For starters, did you work out for 30 minutes today? That’s great, but did you spend the rest of your day hunched over a computer and lounging in front of the TV all evening?

If this sounds like you, then you meet the definition of what scientists have dubbed an “active couch potato.” What’s more, despite your dogged commitment to that daily walk or jog, you could still be at risk for various health problems. Here’s the story…

An extensive new study involved assessing the fitness and health of 3,700 men and women in Finland. Some of these folks religiously exercised for 30 minutes daily—and that’s great news. But for the other ten to 12 hours of the day, many of them were largely sedentary. As a result, say the researchers, they all had elevated blood sugar, cholesterol, and body fat.

The team called them active couch potatoes.

The Perils of an Active Couch Potato Life

Next, researchers compared the active couch potatoes to other people who spent more time exercising. Researchers segmented these people into groups that were “sedentary light movers,” “sedentary exercisers,” and “movers.” In varying degrees, all these folks generally engaged in more daily activity or movement than their active couch potato peers.

“Compared to active couch potatoes, sedentary light movers, sedentary exercisers, and movers spent less time in sedentary by performing more physical activity at light-intensity upward and had favorable differences in their cardiometabolic health markers,” the study states.

The researchers go on to say that although sufficiently active, active couch potatoes had the highest daily sedentary time. It appears that your single half-hour daily workout “might not be enough” to negate the effects of prolonged sitting, says Vahid Farrahi, a postdoctoral scientist and lead author of the new study.

Admittedly the study didn’t directly link the active couch potato status to specific health conditions. However, the study’s co-author, Sebastien Chastin, Ph.D., points out that “the main risks are cardiovascular conditions for the general population.” These include issues such as heart attack, stroke, high cholesterol, and elevated blood pressure.

Your Body was Made to Move

Here’s my take on the findings: your body was made to move. When you’re not moving regularly, your flexibility and mobility suffer. What’s more, you probably aren’t getting the full benefit of that daily exercise program.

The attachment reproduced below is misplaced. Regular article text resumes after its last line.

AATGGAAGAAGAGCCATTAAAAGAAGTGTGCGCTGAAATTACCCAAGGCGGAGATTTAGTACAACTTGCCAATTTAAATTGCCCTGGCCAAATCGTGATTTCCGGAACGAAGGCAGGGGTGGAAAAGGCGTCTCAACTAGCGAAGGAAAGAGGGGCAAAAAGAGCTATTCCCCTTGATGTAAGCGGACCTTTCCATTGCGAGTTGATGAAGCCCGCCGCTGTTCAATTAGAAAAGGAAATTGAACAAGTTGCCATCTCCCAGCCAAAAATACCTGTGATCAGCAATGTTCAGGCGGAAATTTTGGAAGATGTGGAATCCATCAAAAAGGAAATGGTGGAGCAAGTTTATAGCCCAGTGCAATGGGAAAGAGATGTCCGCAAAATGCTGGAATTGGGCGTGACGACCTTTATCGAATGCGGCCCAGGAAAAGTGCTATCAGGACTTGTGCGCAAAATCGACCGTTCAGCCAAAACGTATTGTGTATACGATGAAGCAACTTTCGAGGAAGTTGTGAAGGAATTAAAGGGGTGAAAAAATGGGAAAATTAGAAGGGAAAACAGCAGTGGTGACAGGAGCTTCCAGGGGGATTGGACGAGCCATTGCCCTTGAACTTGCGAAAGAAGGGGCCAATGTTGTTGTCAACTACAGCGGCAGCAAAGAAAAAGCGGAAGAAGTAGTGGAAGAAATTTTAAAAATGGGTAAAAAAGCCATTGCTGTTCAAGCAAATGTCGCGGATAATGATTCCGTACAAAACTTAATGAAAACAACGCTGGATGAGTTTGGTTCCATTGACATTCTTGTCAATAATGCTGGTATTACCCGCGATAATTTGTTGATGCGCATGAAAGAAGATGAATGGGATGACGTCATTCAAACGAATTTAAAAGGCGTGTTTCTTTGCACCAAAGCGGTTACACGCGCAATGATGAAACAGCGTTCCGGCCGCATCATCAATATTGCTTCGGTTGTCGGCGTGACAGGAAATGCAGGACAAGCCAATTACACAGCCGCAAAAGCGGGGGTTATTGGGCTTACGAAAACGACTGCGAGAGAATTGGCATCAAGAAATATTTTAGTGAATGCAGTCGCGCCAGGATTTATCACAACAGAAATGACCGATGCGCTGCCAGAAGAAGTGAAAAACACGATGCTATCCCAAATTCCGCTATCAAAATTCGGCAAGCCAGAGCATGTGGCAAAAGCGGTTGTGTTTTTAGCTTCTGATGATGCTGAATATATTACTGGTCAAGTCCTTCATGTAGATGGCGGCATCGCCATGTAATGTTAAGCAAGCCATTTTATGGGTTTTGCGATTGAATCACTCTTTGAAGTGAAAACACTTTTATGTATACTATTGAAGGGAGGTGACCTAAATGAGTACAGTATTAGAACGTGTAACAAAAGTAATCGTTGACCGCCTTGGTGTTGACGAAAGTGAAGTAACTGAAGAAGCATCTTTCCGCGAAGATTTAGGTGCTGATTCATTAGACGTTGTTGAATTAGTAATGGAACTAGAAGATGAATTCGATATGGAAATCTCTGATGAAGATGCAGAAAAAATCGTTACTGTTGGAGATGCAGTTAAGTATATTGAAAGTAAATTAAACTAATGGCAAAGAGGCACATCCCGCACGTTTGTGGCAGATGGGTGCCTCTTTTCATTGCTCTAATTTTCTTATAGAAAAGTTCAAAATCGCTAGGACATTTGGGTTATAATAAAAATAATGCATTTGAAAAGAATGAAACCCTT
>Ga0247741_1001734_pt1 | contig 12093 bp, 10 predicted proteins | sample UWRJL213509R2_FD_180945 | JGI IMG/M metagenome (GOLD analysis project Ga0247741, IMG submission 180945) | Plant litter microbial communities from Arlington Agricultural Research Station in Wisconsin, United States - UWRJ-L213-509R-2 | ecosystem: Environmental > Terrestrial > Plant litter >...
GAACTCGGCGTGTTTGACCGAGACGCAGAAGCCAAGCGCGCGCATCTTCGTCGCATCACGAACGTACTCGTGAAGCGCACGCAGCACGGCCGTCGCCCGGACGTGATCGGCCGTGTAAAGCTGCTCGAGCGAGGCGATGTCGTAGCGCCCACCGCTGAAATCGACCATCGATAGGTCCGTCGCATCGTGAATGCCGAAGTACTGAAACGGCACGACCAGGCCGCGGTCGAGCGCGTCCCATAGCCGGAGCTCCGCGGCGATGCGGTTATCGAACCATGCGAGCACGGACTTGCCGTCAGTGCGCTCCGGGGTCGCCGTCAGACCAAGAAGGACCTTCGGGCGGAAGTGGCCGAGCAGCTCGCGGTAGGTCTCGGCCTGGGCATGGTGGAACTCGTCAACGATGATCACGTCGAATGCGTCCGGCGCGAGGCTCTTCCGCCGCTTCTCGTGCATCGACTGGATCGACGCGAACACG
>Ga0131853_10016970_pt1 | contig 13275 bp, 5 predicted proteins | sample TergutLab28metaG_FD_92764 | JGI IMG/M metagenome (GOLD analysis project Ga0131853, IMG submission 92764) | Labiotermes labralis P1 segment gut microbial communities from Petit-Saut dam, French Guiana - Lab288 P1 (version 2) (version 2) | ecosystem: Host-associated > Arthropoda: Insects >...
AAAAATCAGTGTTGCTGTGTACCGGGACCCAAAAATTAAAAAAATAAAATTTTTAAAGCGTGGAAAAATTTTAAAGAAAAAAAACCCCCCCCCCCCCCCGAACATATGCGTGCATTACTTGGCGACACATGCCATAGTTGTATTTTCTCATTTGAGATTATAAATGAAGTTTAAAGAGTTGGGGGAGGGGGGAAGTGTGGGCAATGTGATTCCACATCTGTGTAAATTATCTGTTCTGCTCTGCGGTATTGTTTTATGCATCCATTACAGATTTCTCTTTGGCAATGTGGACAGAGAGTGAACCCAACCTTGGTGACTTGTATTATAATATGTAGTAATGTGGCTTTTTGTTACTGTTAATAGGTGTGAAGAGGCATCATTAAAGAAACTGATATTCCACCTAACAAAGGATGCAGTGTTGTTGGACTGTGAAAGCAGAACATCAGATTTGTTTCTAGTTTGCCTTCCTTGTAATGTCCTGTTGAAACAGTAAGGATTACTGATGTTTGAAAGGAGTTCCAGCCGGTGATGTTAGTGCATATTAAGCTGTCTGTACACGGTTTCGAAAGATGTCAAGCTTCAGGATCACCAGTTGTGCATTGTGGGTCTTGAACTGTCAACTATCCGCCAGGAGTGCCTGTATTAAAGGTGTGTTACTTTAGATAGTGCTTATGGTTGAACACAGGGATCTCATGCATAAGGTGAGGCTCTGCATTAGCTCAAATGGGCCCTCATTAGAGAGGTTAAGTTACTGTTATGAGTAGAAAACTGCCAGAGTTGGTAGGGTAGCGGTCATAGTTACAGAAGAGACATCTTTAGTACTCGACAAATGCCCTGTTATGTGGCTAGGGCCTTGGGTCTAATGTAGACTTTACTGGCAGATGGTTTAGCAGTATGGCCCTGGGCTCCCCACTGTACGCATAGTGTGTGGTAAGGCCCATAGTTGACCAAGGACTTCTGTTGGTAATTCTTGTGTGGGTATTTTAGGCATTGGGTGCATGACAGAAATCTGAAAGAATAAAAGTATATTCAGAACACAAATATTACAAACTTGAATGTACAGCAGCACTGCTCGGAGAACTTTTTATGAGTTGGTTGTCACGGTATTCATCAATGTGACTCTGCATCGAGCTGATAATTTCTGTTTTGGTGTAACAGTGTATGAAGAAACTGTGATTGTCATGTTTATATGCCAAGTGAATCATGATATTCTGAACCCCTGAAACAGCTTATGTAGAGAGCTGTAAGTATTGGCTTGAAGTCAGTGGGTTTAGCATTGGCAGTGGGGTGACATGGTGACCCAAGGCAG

According to the study, those who added 80 or 90 extra minutes of light activity to their day were the most well-off. But the authors emphasize that “any additional movement should be beneficial.”

The team published their study in the journal Medicine & Science in Sports & Exercise.1

How Not to be an Active Couch Potato

  • Squeeze in a little more exercise: Can you add a few more minutes to your daily workout? Tacking on even ten to 15 minutes to a daily walk can make a huge difference, study authors point out.
  • Just add movement: Again, take every opportunity to move, whether it’s parking far away from your destination, taking the stairs instead of the elevator or doing simple household chores.
  • Active work savvy: Let’s face it, many of us have sedentary jobs. A standing desk is a great idea, as is standing up and walking while you take calls. Even cell phone apps can alert you to get up and walk around every hour, which is also good for your brain.

Most Important…

Keep it simple. In addition to your regular exercise routine try to get up on your feet more during the average day. Stand up and look out the window, volunteer to walk a neighbor’s dog, or use the most distant bathroom in your home.

The goal, after all, is to sit less; you decide how to accomplish that.


  1. https://journals.lww.com/acsm-msse/Abstract/9900/Joint_Profiles_of_Sedentary_Time_and_
    Physical.86.aspx